Indigenous people occupy a delicate and critical space in relation to food security and food system research, and far too often such research has been rejected by Indigenous communities as disrespectful of their culture or even downright exploitive. In “British Columbia,” cross-cultural dialogue has been embraced by the BC Food Systems Network through hosting the Indigenous Food Sovereignty Network and developing relationships with the Vancouver Island and Coastal Communities Indigenous Food Network, and various academic institutions around the province. The BC Food Systems Network is comprised of a diverse group of people involved in food systems work, including: traditional harvesters, farmers/gardeners, Indigenous food sovereignty leaders, academics and researchers, civil society organizations, political advocates, and others.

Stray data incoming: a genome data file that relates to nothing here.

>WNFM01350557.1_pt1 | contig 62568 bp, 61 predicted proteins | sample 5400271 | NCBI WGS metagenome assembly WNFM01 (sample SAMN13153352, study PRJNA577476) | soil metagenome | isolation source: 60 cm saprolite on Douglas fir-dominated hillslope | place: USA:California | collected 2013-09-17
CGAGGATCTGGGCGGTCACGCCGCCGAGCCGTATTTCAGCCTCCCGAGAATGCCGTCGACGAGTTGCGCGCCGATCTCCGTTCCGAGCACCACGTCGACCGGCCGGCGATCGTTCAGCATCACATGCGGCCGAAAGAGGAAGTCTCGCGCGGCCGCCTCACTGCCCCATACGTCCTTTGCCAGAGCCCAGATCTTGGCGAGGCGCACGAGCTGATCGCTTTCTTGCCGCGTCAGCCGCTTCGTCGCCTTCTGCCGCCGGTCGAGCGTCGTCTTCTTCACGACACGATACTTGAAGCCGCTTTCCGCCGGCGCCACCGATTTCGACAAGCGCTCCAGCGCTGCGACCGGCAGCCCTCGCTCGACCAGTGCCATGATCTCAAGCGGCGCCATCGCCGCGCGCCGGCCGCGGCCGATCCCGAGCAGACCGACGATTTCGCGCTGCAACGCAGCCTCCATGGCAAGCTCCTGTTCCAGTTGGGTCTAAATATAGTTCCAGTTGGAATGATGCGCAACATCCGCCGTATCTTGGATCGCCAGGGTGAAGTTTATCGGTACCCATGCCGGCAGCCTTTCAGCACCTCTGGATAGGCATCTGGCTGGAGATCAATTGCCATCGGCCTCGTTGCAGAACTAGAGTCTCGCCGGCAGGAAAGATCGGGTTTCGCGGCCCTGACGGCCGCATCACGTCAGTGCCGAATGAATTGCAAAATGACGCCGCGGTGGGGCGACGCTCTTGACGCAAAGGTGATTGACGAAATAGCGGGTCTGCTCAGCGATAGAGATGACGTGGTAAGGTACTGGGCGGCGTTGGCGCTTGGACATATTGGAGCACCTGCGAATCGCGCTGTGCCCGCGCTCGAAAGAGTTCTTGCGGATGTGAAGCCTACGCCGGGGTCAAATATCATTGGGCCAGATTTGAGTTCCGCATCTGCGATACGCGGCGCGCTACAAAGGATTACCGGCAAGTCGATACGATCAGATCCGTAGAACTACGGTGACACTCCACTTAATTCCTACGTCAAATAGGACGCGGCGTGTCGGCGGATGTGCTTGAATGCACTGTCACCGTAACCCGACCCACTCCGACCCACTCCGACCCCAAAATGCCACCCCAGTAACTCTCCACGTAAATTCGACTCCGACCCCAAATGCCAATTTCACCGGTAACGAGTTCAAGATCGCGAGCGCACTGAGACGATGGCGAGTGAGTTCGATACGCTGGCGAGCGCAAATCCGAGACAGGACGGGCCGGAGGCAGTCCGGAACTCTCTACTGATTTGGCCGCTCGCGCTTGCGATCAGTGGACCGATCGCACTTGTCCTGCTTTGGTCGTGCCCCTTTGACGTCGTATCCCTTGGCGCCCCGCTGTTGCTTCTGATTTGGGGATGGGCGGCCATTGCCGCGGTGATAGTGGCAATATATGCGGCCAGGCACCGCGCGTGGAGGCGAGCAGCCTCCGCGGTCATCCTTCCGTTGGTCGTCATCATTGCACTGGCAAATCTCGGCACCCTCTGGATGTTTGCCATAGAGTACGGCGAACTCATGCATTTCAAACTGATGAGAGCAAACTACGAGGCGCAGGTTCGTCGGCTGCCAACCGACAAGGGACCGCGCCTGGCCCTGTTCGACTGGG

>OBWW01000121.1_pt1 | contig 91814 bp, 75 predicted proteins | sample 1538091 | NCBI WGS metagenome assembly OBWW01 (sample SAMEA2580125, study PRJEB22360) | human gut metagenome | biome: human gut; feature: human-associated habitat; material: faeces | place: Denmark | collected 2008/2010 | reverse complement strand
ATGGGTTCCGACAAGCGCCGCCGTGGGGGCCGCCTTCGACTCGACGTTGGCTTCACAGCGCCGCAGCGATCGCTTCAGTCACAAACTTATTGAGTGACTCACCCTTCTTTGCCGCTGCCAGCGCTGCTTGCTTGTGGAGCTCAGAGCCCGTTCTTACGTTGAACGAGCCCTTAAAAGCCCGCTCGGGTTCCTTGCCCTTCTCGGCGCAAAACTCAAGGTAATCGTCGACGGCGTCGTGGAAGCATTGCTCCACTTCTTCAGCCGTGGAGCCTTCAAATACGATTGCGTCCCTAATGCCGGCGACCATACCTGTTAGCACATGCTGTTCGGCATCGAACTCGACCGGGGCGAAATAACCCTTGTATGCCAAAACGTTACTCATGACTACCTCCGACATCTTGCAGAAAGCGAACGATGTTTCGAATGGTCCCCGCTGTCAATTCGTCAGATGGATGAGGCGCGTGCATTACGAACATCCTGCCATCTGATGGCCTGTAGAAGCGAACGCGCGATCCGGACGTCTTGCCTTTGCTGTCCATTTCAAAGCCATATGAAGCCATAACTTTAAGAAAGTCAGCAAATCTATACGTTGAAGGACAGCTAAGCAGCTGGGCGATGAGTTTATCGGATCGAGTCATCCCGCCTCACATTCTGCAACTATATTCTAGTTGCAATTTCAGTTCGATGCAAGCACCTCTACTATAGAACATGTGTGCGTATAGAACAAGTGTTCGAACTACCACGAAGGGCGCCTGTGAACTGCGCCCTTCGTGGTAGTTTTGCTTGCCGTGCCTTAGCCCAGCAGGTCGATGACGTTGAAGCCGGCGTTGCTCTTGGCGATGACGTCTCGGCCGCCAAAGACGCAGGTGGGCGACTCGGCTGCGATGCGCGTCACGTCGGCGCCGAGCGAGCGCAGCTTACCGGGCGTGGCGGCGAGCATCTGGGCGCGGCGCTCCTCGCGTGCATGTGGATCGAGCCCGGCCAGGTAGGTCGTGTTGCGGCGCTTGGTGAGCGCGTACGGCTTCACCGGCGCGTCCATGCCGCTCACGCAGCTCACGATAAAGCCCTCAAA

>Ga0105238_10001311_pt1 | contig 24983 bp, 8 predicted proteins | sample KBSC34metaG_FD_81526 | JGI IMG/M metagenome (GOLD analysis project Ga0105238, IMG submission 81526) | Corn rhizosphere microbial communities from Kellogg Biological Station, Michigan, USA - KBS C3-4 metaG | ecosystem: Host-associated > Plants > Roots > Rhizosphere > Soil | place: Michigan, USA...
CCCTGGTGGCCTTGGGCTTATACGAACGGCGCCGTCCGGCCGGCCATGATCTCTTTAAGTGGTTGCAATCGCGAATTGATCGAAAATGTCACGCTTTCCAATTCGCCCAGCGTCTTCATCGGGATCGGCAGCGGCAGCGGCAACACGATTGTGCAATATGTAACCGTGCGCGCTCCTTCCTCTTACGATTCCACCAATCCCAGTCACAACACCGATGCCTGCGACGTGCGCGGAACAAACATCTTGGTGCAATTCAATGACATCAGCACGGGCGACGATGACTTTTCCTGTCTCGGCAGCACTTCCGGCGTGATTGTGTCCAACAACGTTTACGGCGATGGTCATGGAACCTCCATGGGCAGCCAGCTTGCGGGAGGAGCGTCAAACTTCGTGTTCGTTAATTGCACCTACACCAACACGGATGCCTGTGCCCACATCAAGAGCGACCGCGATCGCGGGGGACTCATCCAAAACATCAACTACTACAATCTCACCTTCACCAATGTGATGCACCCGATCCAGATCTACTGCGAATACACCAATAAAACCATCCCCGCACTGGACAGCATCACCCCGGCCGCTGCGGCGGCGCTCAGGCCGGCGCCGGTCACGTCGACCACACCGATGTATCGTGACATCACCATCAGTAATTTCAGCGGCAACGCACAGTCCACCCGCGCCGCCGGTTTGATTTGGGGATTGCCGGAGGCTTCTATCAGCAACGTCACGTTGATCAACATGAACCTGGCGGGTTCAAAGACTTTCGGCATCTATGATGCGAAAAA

As part of a 2012-2013 joint project with CFICE, the BC Food Systems Network sought to answer the “why”, “who” and “how” of BC’s successful models of cross-cultural dialogue and relationships in the realm of food security. Working with partners representing the BC Food Systems Network, the Working Group on Indigenous Food Sovereignty, and the Vancouver Island and Coastal Communities Indigenous Food Network, the team learned from the first hand experiences of active food systems advocates and organizers.
The resulting report uncovers a small sampling of the factors which have enabled cross-cultural dialogues and outline promising practices in academic / community collaboration based on mutual respect. Interviews and sample formal protocols were used to explore the experiences of active food systems advocates and organizers, including engaged academics and community activists, in their efforts to work together to address community food systems issues.
To read the full PDF report, click on the image below.